"With OAD, we've only got 7-8 per cent empty at 10 weeks and AI conception has been 65 per cent."

They do not use a synchronisation program. Future plans included reducing replacements from 25 per cent to 15 or 20 per cent of the herd and selling the excess at point of calving.

"We'll work on genetic gains by getting more in-calf to AI," Mr Macalister said.

Price drop helped business case

Stu and Belinda Griffin, with his parents Chris and Jan, transitioned into OAD milking at their Westbury, Vic, farm for the 2015-16 season. They milked 390 cows over two management scenarios - 290 were milked TAD and 100 heifers were milked OAD.

"It was something we'd talked about but couldn't work out how to do without separate herds," Dr Griffin said. "Installing an auto-draft gate in the 26-double-up herringbone helped manage it."

Other motivations were an expected improved fertility and in-calf rate.

"The overall herd empty rate was 11-15 per cent; heifers were up to 25 per cent empty as first calvers," Dr Griffin said.

"The empty rate has dropped to seven per cent."

While making the decision to transition, the milk price dropped.

"So we did a budget and put our business case to our discussion group," Dr Griffin said. "There are six farmers doing OAD milking in our 10-farm group.

"So we've been exposed to it for a few years and we needed to work out how it would work for us - supporting three families, including the labour unit's family, us, mum and dad.

"Talking about it helped us make the decision to move the entire herd across to OAD."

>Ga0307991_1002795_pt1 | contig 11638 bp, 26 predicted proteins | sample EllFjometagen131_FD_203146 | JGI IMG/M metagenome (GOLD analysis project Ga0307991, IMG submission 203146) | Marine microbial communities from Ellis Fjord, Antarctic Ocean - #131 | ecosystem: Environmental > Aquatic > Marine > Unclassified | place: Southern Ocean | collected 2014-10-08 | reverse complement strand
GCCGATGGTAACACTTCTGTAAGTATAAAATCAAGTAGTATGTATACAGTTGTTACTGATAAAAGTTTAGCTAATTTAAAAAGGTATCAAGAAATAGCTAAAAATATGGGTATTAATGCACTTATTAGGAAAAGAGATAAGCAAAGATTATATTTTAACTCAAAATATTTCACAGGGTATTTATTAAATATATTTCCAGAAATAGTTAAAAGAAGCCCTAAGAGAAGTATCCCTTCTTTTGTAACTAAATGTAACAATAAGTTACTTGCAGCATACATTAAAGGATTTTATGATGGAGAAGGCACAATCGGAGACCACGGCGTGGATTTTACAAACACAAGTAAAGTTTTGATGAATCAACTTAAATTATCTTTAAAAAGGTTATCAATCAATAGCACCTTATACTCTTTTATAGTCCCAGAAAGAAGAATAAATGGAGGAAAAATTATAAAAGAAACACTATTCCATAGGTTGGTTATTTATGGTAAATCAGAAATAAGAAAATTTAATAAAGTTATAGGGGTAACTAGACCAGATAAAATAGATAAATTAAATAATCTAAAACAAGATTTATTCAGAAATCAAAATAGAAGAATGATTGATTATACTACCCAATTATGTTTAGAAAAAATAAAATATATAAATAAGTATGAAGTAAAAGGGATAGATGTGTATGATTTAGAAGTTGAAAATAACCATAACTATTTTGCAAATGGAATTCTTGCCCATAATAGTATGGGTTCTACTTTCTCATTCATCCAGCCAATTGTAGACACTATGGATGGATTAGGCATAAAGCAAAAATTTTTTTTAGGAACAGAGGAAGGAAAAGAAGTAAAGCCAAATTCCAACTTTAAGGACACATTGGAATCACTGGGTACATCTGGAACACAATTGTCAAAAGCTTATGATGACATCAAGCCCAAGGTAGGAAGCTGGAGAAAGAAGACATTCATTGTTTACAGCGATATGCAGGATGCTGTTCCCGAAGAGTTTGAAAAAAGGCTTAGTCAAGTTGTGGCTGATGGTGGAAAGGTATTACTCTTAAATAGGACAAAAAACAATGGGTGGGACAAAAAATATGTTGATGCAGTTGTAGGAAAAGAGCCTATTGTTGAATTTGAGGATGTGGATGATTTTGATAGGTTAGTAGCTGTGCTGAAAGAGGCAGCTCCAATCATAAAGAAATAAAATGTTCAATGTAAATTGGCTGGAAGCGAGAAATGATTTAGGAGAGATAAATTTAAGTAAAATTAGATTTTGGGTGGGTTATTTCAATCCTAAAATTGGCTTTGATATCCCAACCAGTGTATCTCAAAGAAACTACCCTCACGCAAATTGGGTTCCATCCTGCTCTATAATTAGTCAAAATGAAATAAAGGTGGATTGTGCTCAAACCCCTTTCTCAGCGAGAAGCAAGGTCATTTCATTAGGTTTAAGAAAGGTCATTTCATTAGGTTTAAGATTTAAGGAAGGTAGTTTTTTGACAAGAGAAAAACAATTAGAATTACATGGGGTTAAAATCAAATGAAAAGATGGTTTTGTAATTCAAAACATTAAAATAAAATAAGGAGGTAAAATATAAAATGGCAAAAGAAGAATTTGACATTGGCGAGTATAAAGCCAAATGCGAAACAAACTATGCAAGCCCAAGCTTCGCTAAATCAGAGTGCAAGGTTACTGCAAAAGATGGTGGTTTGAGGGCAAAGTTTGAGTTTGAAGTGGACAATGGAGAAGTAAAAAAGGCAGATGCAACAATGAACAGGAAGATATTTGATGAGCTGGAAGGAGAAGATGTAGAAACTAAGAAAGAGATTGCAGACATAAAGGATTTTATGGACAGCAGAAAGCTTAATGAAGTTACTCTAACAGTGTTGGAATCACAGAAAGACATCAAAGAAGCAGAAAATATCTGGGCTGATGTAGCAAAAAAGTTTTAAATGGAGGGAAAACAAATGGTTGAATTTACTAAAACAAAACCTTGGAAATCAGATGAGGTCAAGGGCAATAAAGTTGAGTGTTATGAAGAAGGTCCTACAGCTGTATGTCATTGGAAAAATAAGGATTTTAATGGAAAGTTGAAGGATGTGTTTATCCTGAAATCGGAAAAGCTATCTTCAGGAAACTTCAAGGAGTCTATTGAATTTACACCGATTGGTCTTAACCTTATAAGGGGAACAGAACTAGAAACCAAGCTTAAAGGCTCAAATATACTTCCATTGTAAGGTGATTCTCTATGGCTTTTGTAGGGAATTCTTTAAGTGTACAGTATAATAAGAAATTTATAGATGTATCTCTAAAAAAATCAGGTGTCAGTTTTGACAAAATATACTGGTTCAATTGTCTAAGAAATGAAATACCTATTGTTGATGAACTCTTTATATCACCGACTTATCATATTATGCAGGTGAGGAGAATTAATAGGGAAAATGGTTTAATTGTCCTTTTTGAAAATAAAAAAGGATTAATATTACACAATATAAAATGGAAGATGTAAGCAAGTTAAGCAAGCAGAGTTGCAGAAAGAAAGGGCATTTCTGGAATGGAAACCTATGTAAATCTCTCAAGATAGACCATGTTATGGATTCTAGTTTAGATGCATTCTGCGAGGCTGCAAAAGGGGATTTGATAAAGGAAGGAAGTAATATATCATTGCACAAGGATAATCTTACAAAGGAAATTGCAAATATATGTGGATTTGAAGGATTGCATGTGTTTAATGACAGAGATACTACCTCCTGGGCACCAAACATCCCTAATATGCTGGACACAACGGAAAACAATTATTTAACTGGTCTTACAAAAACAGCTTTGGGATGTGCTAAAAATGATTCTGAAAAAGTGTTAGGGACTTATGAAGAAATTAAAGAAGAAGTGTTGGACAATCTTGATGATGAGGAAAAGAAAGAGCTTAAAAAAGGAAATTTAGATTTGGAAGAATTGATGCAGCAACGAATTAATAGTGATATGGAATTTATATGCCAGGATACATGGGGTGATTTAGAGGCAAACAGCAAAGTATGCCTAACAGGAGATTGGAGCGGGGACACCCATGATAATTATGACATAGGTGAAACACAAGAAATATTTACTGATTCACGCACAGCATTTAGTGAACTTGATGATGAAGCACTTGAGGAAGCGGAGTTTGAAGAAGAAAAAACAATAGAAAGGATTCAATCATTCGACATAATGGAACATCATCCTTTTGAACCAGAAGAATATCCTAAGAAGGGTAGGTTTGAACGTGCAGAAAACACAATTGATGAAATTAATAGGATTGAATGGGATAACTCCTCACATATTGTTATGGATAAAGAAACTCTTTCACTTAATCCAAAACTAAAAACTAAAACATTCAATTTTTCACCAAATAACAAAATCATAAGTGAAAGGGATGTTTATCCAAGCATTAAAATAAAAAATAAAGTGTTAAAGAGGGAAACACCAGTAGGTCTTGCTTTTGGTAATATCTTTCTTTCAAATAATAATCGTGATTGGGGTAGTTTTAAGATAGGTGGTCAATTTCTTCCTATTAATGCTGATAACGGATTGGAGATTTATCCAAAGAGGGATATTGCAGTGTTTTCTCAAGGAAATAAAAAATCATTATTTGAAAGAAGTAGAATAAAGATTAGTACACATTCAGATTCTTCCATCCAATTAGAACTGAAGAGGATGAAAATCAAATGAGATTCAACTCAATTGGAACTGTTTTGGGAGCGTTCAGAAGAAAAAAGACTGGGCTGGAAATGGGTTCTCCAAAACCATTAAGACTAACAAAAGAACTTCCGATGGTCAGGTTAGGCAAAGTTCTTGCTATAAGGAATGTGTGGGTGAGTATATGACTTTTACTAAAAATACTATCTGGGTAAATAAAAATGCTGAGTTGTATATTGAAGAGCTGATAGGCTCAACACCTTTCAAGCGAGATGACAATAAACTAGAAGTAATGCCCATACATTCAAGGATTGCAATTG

In 2016-17 season, the entire spring-calving herd of 418 cows was milked TAD for the first few days after calving, then OAD.

"You pay more attention to those cows," Dr Griffin said.

The herd is milked off 110ha, with 100ha runoff. Feeding is pasture based with 8.5-10.5 tonnes/hectare consumed; plus 0.6-0.8 tonnes/grain/cow.

Pre-Christmas, cell counts were under 100,000 but slowly crept up post-Christmas - 150,000-180,000 for six to eight weeks. Since March, they have averaged 180,000-250,000, Mr Griffin said.

"We cull for mastitis in repeat offenders and older cows," Dr Griffin said. "As heifers come into the system, higher cell count cows will be first out the door."

They plan to milk two herds OAD from next season, both in the morning.

"The second herd will be milked after school drop off," Dr Griffin said.

This decision was mostly due to the size of the dairy.

"We have never considered milking 540 cows twice-a-day through our shed, we would have had to invest in a rotary dairy," he said. "A single, longer milking is much more palatable."

Upgrades in the next season included track and pipe work and seeding an additional 40 hectares bought next-door.